By Taxi or Horse-Drawn Carriage: These two methods are expensive, considering the short distance: about 10 euros to go up the hill in a taxi and about 50 euros to go on a horse and carriage ride (35 euros if you haggle a bit).
On Foot: Walking into town is good recreation for reasonably fit travelers but can be very difficult for anyone who is even minimally mobility-impaired, as it is a steep climb, and summer temperatures can be steamy. Additionally, it's a quarter-mile trek just to the port exit gate, and there are no benches along the way for resting.
By Lift: Perhaps the best way to get to the old city is via the Upper Barrakka lift (elevator) linking the harbor with the Upper city center, and it's a bargain at one euro for a roundtrip. The two lifts each carry up to 21 passengers at a time, which means they get a little backed up when cruise ship passengers are first allowed down the gangway. It's open daily from 7 a.m. to 11 p.m., and it's best if you have a one euro coin ready, although there frequently is someone standing by to make change.
By Bus or Ferry: There are reasonably priced public buses that can take you to various spots on the island, including the ancient walled city of Mdina. There are also ferries that can take you to Gozo and Comino. The bus terminal area is just outside the upper town. (Ask a local or someone at the tourist information center if you can't find it.) Pay careful attention to return timetables so you don't miss your ship's departure time.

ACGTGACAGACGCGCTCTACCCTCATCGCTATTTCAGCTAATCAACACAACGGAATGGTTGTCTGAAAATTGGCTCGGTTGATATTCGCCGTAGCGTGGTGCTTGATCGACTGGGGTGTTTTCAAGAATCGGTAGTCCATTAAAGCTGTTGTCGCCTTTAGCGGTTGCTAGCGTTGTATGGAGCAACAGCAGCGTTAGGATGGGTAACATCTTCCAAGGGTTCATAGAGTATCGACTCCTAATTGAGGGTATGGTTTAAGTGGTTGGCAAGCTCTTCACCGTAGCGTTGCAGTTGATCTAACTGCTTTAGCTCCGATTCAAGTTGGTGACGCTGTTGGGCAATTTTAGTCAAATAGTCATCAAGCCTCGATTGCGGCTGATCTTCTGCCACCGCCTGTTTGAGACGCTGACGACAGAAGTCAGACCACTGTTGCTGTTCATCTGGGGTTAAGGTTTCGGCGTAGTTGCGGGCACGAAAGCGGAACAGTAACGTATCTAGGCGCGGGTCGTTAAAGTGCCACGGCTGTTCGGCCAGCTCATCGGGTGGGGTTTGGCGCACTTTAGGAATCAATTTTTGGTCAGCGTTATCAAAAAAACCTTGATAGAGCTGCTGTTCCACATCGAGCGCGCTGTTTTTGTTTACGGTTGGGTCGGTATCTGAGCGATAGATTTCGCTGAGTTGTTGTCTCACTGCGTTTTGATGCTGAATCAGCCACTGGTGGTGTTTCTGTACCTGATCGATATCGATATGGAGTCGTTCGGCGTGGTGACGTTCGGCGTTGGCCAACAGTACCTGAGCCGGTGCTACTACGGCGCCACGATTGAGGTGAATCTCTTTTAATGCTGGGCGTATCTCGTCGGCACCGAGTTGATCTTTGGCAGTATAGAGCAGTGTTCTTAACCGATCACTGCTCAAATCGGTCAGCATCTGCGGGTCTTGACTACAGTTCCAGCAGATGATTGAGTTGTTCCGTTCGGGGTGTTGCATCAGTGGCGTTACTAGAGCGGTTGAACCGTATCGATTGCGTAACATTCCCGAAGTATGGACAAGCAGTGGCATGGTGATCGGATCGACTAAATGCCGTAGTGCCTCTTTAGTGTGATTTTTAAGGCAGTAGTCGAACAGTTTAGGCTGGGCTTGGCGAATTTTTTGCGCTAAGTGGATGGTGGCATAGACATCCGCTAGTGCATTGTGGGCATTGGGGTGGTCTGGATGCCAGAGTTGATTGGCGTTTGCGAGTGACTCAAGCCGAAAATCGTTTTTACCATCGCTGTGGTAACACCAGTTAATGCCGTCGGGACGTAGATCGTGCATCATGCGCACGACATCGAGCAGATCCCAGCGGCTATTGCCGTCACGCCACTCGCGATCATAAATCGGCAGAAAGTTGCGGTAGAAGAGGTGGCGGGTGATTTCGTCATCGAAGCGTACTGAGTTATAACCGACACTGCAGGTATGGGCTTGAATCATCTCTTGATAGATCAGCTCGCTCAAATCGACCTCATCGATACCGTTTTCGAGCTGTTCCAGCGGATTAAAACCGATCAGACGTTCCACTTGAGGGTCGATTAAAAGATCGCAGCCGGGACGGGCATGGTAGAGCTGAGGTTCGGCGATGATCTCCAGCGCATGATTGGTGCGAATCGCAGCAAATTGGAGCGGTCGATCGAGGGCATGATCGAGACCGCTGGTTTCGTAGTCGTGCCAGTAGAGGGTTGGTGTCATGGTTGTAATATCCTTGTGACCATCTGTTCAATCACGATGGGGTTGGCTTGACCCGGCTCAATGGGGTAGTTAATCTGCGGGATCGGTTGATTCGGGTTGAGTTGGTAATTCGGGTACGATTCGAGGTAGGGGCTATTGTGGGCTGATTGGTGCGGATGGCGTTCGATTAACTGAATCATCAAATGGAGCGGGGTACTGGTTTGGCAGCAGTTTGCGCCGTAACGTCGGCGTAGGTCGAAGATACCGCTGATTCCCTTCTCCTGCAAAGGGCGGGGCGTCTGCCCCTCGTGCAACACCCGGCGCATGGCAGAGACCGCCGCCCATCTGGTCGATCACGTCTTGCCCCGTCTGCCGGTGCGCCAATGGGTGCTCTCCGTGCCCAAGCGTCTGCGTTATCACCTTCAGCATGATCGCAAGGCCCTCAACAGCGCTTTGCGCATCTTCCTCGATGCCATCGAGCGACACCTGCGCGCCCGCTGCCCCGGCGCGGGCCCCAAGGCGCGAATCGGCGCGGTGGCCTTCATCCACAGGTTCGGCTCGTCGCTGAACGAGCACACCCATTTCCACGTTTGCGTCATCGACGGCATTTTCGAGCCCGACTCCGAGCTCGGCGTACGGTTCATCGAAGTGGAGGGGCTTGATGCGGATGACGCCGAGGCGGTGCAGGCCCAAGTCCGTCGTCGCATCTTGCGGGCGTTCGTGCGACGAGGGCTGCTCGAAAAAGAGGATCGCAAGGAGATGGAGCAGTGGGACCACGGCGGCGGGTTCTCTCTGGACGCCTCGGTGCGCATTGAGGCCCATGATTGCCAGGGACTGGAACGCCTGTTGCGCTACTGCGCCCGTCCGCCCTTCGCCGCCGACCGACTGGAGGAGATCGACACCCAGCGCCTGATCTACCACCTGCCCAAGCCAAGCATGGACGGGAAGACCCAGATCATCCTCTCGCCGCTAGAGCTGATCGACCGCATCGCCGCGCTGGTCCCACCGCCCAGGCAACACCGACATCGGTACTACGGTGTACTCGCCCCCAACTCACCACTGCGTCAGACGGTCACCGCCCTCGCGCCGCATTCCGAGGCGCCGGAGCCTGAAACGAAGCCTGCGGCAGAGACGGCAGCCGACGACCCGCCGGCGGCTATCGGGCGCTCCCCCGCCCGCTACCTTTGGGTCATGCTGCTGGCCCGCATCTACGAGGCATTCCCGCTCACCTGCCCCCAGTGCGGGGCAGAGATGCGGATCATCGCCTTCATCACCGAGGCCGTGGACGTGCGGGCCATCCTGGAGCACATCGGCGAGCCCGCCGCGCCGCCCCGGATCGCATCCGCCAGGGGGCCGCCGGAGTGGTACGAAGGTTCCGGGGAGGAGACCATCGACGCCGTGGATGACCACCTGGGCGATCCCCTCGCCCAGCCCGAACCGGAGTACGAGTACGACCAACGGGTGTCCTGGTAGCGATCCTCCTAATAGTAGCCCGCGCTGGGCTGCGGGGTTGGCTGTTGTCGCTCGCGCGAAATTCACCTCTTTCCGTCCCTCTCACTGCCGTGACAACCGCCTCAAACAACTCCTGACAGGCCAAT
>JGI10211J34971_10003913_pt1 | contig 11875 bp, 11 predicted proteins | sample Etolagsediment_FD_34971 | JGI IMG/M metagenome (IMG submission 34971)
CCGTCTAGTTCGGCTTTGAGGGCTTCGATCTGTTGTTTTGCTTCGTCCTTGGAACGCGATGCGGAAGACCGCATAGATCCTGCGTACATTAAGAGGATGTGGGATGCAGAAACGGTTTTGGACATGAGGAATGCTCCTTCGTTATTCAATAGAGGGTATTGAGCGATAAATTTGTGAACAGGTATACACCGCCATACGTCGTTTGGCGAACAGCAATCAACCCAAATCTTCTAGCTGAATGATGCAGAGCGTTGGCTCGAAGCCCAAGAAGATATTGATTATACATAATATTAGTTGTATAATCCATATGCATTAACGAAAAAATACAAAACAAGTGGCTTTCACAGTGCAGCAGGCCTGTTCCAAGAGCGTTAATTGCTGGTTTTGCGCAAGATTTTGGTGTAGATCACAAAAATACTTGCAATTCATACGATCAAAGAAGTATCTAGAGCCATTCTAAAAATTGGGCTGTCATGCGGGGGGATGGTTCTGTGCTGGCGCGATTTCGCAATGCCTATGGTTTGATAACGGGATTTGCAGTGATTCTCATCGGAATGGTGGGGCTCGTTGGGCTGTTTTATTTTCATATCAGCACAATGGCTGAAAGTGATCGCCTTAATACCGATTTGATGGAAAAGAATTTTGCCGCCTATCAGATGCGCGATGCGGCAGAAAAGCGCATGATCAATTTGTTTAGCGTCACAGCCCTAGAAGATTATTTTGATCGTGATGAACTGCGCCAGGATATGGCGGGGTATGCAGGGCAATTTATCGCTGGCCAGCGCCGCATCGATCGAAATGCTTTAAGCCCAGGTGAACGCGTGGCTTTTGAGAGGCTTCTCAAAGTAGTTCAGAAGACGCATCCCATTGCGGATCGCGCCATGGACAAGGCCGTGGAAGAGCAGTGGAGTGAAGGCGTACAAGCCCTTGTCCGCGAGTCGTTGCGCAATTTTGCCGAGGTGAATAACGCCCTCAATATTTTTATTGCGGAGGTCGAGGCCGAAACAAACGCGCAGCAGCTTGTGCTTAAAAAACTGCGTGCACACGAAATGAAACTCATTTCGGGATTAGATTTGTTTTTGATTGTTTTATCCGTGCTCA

At the Port of Valletta, a picturesque string of cafes line the dock at Valletta's Grand Harbor; these range from the Hard Rock Bar Malta (which serves sandwiches) to Chinese and Italian. Lunching in Valletta can be casual and charming by sitting alfresco at one of the many outdoor cafes, or casual and cheap by purchasing Maltese pastizzi (flaky pastries filled with meats and peas sold at little kiosks).
Malata: To hang with Valetta's elite, try Malata. This "haute cuisine" dining spot in Valletta is more expensive than most restaurants but from all reports, it's worth it. This is where members of Maltese Parliament lunch. French and Mediterranean specialties include pasta, seafood and steak. (Palace Square; +356 21 233967; open noon to 2:30 p.m. and 7 p.m. to 11 p.m. Monday to Saturday)
Caffe Cordina: Malta's oldest and most celebrated outdoor cafe, Caffe Cordina, is located on the ground floor of the old treasury building. Most people dine outside, but if you choose to do that, take a moment to look at the inside of the restaurant, with its ornate murals and ceiling frescoes. (244 Republic Street; +356 21 234385; open 7:30 a.m. to 7:30 p.m. Monday to Saturday and 7:30 a.m. to 3 p.m. Sunday)